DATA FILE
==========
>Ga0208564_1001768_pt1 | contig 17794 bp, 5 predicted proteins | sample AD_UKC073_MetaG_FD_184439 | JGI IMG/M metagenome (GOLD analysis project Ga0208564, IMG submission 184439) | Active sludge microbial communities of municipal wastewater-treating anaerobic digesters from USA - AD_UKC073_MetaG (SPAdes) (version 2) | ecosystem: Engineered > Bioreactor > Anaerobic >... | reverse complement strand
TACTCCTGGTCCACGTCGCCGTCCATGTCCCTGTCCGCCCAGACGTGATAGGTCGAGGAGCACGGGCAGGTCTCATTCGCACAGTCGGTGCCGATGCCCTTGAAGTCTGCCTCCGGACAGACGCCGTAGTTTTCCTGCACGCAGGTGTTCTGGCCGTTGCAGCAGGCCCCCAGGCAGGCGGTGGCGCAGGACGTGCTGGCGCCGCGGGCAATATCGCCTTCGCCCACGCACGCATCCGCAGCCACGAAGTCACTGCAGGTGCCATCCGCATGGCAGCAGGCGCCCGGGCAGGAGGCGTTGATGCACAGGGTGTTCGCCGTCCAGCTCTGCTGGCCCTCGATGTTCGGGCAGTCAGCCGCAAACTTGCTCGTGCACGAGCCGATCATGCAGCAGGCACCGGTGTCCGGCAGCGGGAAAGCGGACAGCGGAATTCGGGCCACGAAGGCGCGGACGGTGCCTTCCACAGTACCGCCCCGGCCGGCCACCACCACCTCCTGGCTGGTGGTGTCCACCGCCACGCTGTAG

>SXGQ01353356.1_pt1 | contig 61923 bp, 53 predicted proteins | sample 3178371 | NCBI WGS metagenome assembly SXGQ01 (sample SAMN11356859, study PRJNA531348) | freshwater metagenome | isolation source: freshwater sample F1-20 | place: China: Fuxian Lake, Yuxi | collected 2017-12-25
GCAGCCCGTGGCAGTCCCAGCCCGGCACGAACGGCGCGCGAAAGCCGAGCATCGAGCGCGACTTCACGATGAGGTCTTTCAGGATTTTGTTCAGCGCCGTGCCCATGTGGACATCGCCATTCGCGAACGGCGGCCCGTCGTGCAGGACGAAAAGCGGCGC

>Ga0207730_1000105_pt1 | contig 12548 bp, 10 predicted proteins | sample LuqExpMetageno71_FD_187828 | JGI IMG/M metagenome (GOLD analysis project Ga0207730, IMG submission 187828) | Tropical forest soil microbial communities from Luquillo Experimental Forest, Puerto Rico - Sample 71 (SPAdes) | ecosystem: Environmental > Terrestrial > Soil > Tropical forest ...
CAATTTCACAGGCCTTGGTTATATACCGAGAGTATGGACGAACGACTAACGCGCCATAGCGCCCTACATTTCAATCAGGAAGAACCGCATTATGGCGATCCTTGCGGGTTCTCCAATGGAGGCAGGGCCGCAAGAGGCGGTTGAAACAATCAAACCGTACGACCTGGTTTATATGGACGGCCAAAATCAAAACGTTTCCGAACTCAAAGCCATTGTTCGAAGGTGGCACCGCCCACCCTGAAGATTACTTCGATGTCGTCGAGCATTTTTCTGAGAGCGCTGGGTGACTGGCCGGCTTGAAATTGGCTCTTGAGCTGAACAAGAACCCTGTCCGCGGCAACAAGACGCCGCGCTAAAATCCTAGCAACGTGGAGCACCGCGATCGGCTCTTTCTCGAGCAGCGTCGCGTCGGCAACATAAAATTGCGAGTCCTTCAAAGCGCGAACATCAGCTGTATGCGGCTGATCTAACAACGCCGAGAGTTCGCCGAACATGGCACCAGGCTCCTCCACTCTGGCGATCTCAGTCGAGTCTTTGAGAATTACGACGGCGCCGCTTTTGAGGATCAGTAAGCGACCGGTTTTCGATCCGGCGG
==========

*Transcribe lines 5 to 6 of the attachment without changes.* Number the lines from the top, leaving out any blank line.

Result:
>Ga0207730_1000105_pt1 | contig 12548 bp, 10 predicted proteins | sample LuqExpMetageno71_FD_187828 | JGI IMG/M metagenome (GOLD analysis project Ga0207730, IMG submission 187828) | Tropical forest soil microbial communities from Luquillo Experimental Forest, Puerto Rico - Sample 71 (SPAdes) | ecosystem: Environmental > Terrestrial > Soil > Tropical forest ...
CAATTTCACAGGCCTTGGTTATATACCGAGAGTATGGACGAACGACTAACGCGCCATAGCGCCCTACATTTCAATCAGGAAGAACCGCATTATGGCGATCCTTGCGGGTTCTCCAATGGAGGCAGGGCCGCAAGAGGCGGTTGAAACAATCAAACCGTACGACCTGGTTTATATGGACGGCCAAAATCAAAACGTTTCCGAACTCAAAGCCATTGTTCGAAGGTGGCACCGCCCACCCTGAAGATTACTTCGATGTCGTCGAGCATTTTTCTGAGAGCGCTGGGTGACTGGCCGGCTTGAAATTGGCTCTTGAGCTGAACAAGAACCCTGTCCGCGGCAACAAGACGCCGCGCTAAAATCCTAGCAACGTGGAGCACCGCGATCGGCTCTTTCTCGAGCAGCGTCGCGTCGGCAACATAAAATTGCGAGTCCTTCAAAGCGCGAACATCAGCTGTATGCGGCTGATCTAACAACGCCGAGAGTTCGCCGAACATGGCACCAGGCTCCTCCACTCTGGCGATCTCAGTCGAGTCTTTGAGAATTACGACGGCGCCGCTTTTGAGGATCAGTAAGCGACCGGTTTTCGATCCGGCGG